By VanBuren Lamb, Jr.

Summit, New York


Line of Joseph Dibble of Columbia Co. and Schoharie Co., N.Y.


      Robert Deeble was the first of this name in New England.  He and his wife were early settlers of Dorchester, Mass.  The first records of this town have been lost, but it is recorded that he was made freeman 6 May 1635.  Robert and his wife (known only as goody deeble) evidently became members of the Dorchester Congregation which was formed in 1629 at the New Hospital in Plymouth, Eng.  Some members of this congregation sailed from Plymouth and some from Weymouth, Eng.

      The ship in which Robert and his wife came to these shores is not known, but possibly they arrived 24 June 1633 with 78 other members of this Congregation, for the names of these passengers are not recorded.  His son Thomas Deble age 22 with Frances Debel age 24 sorer(sister) did sail from Weymouth, Eng. on 20 Mar.1635.  A Robert Dabyn age 28 arrived in New England the same year and was listed as a servant to Joseph Hall.  There were probably other brothers and sisters during the Indian uprisings and massacares Abraham Dibol (of Haddam and later of Simsbury, Conn.), John Deble’s family of Springfield, Mass., and an Ebenezer Deble appear in Windsor, Conn. In close association with Thomas Deble.

      One record says Robert Deeble was a native of Somersetshire, Eng. but I can find no proof of this statement.  However he is definitely from the West Counties of England where there are thousands of references to the family(with many variations of spelling)in the church records of Devon, Dorset, Somerset, and Cornwall.  There were hundreds of Dibble wills preserved in the Bishop of Exeters files before War II, which I feel sure would have given our ancestry in England back to 1400, but they were all destroyed in the “Blitz”.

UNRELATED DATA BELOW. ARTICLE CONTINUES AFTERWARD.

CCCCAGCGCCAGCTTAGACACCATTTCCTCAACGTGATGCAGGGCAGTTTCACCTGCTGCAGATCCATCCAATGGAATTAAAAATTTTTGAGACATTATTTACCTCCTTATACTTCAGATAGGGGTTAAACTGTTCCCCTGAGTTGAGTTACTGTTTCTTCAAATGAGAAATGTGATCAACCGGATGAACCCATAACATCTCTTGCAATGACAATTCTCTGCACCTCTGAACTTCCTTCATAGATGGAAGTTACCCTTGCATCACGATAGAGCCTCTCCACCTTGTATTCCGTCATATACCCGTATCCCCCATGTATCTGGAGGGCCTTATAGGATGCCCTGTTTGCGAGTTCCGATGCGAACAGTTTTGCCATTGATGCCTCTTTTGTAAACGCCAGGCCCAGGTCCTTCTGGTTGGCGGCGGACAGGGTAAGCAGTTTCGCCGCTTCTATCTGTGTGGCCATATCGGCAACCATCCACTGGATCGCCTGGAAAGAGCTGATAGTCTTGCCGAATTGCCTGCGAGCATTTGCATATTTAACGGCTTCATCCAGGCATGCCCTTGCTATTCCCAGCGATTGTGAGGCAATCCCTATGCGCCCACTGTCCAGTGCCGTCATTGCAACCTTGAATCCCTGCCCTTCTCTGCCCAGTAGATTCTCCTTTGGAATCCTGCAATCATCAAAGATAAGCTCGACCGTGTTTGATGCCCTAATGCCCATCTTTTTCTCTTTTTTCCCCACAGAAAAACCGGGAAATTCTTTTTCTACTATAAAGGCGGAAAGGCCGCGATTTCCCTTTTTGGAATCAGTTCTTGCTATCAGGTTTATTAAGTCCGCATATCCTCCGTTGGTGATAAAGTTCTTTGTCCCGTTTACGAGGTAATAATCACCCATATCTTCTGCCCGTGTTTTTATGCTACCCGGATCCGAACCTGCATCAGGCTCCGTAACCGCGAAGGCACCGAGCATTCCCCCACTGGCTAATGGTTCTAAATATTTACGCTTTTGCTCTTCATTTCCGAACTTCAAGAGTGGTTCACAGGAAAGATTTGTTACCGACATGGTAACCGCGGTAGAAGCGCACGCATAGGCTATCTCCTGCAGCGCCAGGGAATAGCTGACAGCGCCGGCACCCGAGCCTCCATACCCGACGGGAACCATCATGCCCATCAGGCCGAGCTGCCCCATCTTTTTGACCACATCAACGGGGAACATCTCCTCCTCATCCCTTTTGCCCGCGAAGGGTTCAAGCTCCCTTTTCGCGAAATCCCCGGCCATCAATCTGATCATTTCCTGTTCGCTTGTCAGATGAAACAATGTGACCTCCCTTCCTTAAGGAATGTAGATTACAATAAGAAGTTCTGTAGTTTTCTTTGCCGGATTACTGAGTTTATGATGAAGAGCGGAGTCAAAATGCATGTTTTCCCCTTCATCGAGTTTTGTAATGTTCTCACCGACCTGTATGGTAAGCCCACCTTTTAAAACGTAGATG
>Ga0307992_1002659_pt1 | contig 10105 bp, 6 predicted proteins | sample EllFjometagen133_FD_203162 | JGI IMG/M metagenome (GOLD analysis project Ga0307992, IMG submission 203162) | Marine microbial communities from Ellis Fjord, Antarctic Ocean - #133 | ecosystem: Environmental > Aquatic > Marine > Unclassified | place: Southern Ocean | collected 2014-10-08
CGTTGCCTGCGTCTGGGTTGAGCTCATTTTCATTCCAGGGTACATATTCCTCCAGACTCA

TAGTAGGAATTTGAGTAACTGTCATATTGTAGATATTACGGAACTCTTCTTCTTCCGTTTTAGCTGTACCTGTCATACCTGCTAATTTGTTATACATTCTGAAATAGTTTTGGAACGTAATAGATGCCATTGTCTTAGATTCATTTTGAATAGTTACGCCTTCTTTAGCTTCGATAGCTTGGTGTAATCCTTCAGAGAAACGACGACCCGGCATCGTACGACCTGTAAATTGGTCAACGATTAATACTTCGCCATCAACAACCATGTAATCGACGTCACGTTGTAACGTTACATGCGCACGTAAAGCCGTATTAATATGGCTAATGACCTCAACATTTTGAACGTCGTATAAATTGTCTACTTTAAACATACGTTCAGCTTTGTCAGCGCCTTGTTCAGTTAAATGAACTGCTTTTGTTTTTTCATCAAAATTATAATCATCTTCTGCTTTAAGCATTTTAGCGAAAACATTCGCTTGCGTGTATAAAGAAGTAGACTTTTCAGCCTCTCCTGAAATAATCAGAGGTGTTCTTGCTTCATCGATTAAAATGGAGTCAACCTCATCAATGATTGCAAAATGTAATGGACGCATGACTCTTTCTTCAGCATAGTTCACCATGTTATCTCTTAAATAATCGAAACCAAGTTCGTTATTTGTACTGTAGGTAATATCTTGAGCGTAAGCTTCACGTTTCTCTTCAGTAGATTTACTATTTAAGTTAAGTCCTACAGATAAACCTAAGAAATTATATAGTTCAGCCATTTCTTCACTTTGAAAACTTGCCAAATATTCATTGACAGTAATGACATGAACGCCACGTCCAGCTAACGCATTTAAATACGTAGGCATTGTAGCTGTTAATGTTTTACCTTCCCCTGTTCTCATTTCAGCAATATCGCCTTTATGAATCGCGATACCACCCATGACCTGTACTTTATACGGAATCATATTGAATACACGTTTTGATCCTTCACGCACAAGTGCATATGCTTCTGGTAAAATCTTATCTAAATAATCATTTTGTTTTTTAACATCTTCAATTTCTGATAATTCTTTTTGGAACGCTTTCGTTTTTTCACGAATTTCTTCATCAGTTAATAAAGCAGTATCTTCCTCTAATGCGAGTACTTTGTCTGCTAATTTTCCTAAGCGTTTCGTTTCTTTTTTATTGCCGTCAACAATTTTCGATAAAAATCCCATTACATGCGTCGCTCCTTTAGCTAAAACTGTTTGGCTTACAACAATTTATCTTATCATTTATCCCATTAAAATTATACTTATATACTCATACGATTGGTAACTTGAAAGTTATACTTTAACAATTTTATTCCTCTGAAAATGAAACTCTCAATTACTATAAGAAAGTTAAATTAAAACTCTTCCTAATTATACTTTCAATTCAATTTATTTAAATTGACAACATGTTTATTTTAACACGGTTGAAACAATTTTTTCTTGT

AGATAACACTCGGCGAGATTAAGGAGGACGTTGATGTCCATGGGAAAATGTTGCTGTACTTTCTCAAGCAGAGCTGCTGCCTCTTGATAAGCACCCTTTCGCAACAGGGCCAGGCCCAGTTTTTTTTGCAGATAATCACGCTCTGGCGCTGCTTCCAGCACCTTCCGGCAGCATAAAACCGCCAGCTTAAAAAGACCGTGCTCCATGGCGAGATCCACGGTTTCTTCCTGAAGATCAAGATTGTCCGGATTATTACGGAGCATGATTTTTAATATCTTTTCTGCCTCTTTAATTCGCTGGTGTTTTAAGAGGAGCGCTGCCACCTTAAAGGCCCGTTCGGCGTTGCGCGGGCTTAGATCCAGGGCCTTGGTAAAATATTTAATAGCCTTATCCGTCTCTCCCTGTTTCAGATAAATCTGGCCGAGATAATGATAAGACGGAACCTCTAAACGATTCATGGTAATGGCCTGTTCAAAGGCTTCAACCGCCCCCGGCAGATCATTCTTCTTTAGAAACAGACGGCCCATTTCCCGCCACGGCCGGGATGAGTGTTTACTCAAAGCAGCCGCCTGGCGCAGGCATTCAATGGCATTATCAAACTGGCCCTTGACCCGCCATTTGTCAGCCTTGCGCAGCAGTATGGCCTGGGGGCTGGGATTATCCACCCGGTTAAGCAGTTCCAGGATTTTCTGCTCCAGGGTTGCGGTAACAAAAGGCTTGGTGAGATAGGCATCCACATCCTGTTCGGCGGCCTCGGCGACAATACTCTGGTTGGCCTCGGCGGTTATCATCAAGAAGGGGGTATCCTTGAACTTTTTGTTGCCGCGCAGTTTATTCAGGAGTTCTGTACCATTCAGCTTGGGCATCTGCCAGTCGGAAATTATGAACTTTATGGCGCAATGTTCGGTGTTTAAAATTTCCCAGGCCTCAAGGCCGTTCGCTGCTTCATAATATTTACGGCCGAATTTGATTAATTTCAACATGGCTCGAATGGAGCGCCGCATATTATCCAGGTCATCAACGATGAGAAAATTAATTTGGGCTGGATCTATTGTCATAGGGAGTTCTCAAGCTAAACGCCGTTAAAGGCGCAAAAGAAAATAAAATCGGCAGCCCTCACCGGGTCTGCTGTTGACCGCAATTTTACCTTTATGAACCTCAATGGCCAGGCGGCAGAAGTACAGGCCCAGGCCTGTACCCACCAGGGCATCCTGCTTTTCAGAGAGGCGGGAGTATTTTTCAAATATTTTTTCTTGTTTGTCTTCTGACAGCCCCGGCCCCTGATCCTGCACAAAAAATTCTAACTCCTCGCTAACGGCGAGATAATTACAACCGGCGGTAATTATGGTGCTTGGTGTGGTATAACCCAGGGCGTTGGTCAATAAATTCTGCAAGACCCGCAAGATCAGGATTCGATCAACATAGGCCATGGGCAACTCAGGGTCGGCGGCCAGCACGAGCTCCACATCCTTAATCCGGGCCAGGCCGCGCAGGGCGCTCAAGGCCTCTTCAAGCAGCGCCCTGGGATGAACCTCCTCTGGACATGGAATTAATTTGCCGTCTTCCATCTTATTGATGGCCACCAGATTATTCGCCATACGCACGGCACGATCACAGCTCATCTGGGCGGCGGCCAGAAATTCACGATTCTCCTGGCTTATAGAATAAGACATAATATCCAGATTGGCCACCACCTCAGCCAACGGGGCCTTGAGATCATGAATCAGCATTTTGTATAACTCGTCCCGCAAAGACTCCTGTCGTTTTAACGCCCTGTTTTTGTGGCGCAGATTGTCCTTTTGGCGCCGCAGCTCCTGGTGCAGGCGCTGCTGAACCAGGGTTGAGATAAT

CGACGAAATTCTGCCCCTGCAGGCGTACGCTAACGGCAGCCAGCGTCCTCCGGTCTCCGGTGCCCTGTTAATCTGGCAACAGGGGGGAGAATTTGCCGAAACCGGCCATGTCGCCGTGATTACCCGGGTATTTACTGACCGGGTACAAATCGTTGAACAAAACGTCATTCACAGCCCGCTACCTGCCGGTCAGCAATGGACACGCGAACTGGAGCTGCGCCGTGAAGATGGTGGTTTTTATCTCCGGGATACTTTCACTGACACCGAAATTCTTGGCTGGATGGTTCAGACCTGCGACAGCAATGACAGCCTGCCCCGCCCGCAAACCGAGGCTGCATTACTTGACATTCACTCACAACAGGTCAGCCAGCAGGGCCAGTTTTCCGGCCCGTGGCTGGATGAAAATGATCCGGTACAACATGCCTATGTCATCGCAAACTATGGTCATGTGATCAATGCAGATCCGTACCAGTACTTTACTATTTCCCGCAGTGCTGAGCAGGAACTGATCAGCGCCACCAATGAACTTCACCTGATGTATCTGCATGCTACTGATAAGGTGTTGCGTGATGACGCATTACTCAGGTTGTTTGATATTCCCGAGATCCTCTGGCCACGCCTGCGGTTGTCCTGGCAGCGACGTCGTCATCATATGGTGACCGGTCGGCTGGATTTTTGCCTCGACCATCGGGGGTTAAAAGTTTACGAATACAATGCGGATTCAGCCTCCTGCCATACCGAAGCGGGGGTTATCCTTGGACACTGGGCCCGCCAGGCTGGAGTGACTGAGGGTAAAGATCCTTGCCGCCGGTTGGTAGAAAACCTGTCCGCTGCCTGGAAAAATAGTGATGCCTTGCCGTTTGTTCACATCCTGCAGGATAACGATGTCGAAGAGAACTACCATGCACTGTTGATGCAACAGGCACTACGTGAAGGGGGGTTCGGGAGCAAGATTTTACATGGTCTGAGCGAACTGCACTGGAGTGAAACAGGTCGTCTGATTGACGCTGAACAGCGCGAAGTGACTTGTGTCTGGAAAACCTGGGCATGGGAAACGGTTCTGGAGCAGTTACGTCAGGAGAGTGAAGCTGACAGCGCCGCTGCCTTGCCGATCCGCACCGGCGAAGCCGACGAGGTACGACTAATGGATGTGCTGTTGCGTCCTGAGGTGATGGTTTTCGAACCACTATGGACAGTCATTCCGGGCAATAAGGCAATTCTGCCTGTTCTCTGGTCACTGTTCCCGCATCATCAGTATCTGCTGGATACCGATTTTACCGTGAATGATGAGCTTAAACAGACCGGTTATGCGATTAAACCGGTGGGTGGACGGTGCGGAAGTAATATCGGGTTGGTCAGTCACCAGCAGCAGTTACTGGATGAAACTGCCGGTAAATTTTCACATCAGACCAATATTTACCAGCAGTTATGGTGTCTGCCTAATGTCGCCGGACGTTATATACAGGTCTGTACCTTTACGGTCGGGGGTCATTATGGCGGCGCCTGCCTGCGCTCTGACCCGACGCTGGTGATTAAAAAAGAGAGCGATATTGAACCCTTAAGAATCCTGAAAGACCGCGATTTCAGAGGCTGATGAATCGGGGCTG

There seems to have been a Dibble Coat-of-Arms though it is not recorded in the College of Heralds.  Arthur J. Jewers in his Heraldic Church Notes of Cornwall, gives on page 58 the description of the arms of Deeble as: “Purpure(purple)shield, Three beansetters argent(silver), crest a dibble or(gold)”.  The arms are pictured, quartered with those of Wolsden, show the beansetter to have been of the stirrup variety.  Reverend Samuel Dibble buried in Charles Church Yard, Plymouth, Eng. in 1750 had these arms engraved on his tombstone, but this also was destroyed in the “blitz”.  In old English dictionaries the word now spelled dibble was spelled deeble.  I find no foundation for the statement by some that the name is of French origin (diable meaning devil) though some facetious clerks both in Eng. and America so spelled it in the early records.

      We have few records of Robert and Thomas Deeble in Mass.  The First Land record is for 4 Jan.1635 when Thomas Deeble was to receive 30 acres of land in the divisions of the hill between Roxbury and Dorchester.  In Mar. 1638 Robert was appointed baliff(tax collector) for Dorchester Church and continued in that post until 1641.  The records for the Dorchester Church for 28 Feb.1642 list Robert Deeble and goody deeble as original members.  I have found no further record of them in New England, so it may be possible that they returned to England with other dissatisfied members of the Congregation, after their leader and many of their friends had removed to Windsor, Conn.

      Robert Deeble’s signature appears on the flyleaf of the History of Dorchestor, Mass. in a list of original proprietors.  This and the fact that he was appointed bailiff is fair proof that he was a little better educated than some of the early colonists.